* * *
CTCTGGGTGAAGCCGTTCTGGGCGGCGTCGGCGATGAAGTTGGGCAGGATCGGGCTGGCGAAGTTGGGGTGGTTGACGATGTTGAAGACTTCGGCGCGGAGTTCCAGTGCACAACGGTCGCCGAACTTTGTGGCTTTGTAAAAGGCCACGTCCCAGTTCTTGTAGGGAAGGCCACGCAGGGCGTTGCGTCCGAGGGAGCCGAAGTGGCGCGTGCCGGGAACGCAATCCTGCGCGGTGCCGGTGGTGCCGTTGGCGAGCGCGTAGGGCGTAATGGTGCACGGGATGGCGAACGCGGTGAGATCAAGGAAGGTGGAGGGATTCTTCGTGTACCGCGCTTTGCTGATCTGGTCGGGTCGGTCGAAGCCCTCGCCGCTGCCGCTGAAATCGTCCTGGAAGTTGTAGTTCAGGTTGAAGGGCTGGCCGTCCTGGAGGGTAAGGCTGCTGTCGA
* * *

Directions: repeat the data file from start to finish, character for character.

CTCTGGGTGAAGCCGTTCTGGGCGGCGTCGGCGATGAAGTTGGGCAGGATCGGGCTGGCGAAGTTGGGGTGGTTGACGATGTTGAAGACTTCGGCGCGGAGTTCCAGTGCACAACGGTCGCCGAACTTTGTGGCTTTGTAAAAGGCCACGTCCCAGTTCTTGTAGGGAAGGCCACGCAGGGCGTTGCGTCCGAGGGAGCCGAAGTGGCGCGTGCCGGGAACGCAATCCTGCGCGGTGCCGGTGGTGCCGTTGGCGAGCGCGTAGGGCGTAATGGTGCACGGGATGGCGAACGCGGTGAGATCAAGGAAGGTGGAGGGATTCTTCGTGTACCGCGCTTTGCTGATCTGGTCGGGTCGGTCGAAGCCCTCGCCGCTGCCGCTGAAATCGTCCTGGAAGTTGTAGTTCAGGTTGAAGGGCTGGCCGTCCTGGAGGGTAAGGCTGCTGTCGA